Dec. 16, 1997 A research team based at the Massachusetts General Hospital (MGH) has discovered a new gene that appears to play a role in Alzheimer's disease. The gene produces a protein in nerve cells, and the researchers found excessive quantities of this protein in brain tissue and cerebrospinal fluid (CSF) of people with Alzheimer's. They also showed that accumulation in nerve cells of this protein, called AD7c-NTP, causes changes similar to those seen in Alzheimer's, including cell death. Published in the December issue of the Journal of Clinical Investigation, the study additionally describes a highly sensitive and specific assay for AD7c-NTP, developed by scientists from the Nymox Corporation.
"There are many questions about the role this protein may actually play in Alzheimer's, but we're very excited about how closely its effects mimic the damage seen in Alzheimer's and how consistently excessive levels are seen in people with this terrible disease," says Suzanne de la Monte, MD, the MGH neuropathologist who is the paper's first author.
Alzheimer's is the most common cause of dementia in the Western hemisphere and currently affects more than 4 million Americans. In a small proportion of cases — 5 to 10 percent — the disease runs in families. Three genes have been discovered that cause familial Alzheimer's, and MGH researchers contributed to the discovery of all three genes. In most instances, however, Alzheimer's appears in people without a family history of the disease. The current study focuses on this common sporadic form of Alzheimer's.
De la Monte isolated the gene for AD7c-NTP and determined its sequence of nucleotides, the genetic building blocks that define a specific protein. She then showed that the gene's protein was produced in brain tissue but not in tissues from numerous other organs and that significantly higher levels of the protein were seen in tissue samples from people with Alzheimer's compared with samples from elderly people with no neurological disorder. In addition, elevated AD7c-NTP was seen much earlier in the course of the disease than several other proteins associated with Alzheimer's are known to appear. When the gene was introduced into cultured nerve cells and its protein was expressed, the cells grew abnormally long branches or processes and died, a phenomenon seen in Alzheimer's.
The researchers from Nymox, led by Hossein Ghanbari, PhD, developed a very sensitive test to measure levels of the protein in cerebrospinal fluid. They then examined samples from people who had died with Alzheimer's (confirmed by postmortem examination), who had early Alzheimer's, who had other neurologic diseases (multiple sclerosis or Parkinson's disease), or who had no neurologic disorders. The Nymox researchers, who did not know beforehand which diagnostic categories individual samples represented, found elevated AD7c-NTP levels in 84 percent of the confirmed Alzheimer's cases. Levels that could be considered elevated also were seen in 89 percent of the early Alzheimer's cases, compared with 11 percent of elderly individuals with no neurologic disease. In those with other neurologic disorders, levels were slightly higher than those seen in healthy controls.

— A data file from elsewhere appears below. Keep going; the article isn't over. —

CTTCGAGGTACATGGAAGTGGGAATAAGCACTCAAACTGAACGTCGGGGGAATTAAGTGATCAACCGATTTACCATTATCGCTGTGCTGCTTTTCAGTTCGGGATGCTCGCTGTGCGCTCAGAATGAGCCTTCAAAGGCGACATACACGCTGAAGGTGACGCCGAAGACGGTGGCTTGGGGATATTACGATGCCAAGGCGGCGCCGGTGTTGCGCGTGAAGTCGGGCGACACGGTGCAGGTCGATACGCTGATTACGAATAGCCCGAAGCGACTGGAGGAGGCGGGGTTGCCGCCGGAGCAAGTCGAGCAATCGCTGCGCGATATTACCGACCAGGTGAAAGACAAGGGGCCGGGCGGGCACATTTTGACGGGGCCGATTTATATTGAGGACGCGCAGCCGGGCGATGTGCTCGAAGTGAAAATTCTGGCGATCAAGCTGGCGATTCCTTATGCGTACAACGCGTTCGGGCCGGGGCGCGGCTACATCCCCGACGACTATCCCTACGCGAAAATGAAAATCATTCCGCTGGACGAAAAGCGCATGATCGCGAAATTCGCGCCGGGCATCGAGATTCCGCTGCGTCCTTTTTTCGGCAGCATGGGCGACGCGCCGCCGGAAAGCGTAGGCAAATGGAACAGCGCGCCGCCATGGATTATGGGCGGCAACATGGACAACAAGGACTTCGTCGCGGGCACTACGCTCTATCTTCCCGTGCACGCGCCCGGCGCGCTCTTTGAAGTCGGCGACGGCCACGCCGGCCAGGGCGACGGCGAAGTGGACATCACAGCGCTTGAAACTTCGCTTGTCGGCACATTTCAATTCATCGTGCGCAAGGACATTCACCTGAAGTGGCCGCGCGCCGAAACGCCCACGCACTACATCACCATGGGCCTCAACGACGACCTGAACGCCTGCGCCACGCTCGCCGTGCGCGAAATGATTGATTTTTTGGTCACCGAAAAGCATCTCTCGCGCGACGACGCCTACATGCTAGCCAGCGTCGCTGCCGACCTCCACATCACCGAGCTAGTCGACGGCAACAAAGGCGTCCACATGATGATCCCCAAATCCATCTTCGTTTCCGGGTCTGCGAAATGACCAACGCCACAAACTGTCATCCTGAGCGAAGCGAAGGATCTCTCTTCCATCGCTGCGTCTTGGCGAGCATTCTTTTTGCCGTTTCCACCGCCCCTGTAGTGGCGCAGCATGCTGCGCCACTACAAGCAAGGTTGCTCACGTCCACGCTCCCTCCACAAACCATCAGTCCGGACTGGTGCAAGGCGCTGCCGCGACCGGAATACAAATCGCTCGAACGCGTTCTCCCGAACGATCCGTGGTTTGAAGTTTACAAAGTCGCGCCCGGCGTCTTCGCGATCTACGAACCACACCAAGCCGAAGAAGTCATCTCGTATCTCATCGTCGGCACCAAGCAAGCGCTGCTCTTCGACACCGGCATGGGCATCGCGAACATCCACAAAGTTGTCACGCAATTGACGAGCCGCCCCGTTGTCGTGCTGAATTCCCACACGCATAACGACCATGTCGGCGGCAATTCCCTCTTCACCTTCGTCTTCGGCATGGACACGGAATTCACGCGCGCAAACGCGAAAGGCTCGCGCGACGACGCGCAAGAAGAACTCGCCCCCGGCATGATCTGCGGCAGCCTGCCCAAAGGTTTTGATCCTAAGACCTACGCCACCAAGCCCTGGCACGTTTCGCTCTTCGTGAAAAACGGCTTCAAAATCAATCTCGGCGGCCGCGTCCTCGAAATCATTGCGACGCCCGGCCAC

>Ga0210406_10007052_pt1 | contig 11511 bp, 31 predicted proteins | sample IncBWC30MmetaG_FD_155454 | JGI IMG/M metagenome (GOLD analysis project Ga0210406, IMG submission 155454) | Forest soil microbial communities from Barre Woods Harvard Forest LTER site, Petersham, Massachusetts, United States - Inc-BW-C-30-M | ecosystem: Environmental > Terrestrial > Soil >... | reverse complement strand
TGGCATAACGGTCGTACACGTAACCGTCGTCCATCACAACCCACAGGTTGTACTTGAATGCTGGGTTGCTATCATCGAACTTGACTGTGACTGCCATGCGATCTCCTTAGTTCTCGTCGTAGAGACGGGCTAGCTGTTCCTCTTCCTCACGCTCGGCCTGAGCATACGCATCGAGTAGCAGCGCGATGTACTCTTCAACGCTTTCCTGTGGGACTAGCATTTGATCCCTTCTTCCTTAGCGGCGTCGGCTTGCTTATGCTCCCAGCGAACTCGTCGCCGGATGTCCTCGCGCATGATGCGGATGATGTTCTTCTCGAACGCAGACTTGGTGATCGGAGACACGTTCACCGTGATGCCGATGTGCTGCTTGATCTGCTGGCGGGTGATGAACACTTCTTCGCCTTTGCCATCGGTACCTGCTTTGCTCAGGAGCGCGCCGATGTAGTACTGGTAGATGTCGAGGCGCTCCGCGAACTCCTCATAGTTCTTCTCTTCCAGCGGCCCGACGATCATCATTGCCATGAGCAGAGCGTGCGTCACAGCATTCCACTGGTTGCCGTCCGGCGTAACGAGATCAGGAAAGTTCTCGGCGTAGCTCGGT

"AD7c-NTP levels were uniquely elevated in patients with Alzheimer's," Ghanbari says. "We were particularly surprised to see this protein was present in very early Alzheimer's cases and that its level generally increased as patients got worse."
The researchers stress that they do not yet know whether the gene itself is abnormal or whether it is a normal gene that is overactivated by some other factor. However, nerve cells stimulated to produce AD7c-NTP can be used to screen possible Alzheimer's drugs for effectiveness. The protein assay could be helpful in determining whether an individual with dementia has Alzheimer's or another condition as well as for tracking the success of clinical Alzheimer's therapies.
Additional coauthors of the study are senior author Jack R. Wands, MD, of the MGH; Kasra Ghanbari, Iraj Beheshti, PhD, and Paul Averback, MD, of Nymox; William Frey, PhD, of the Ramsey Alzheimer's Treatment and Research Center in St. Paul, Minn.; and Stephen Hauser, MD, of the University of California Medical Center in San Francisco. The research was supported by grants from the National Institutes of Health, the American Cancer Society, Nymox Corporation and the Tan Yan Lee Foundation.
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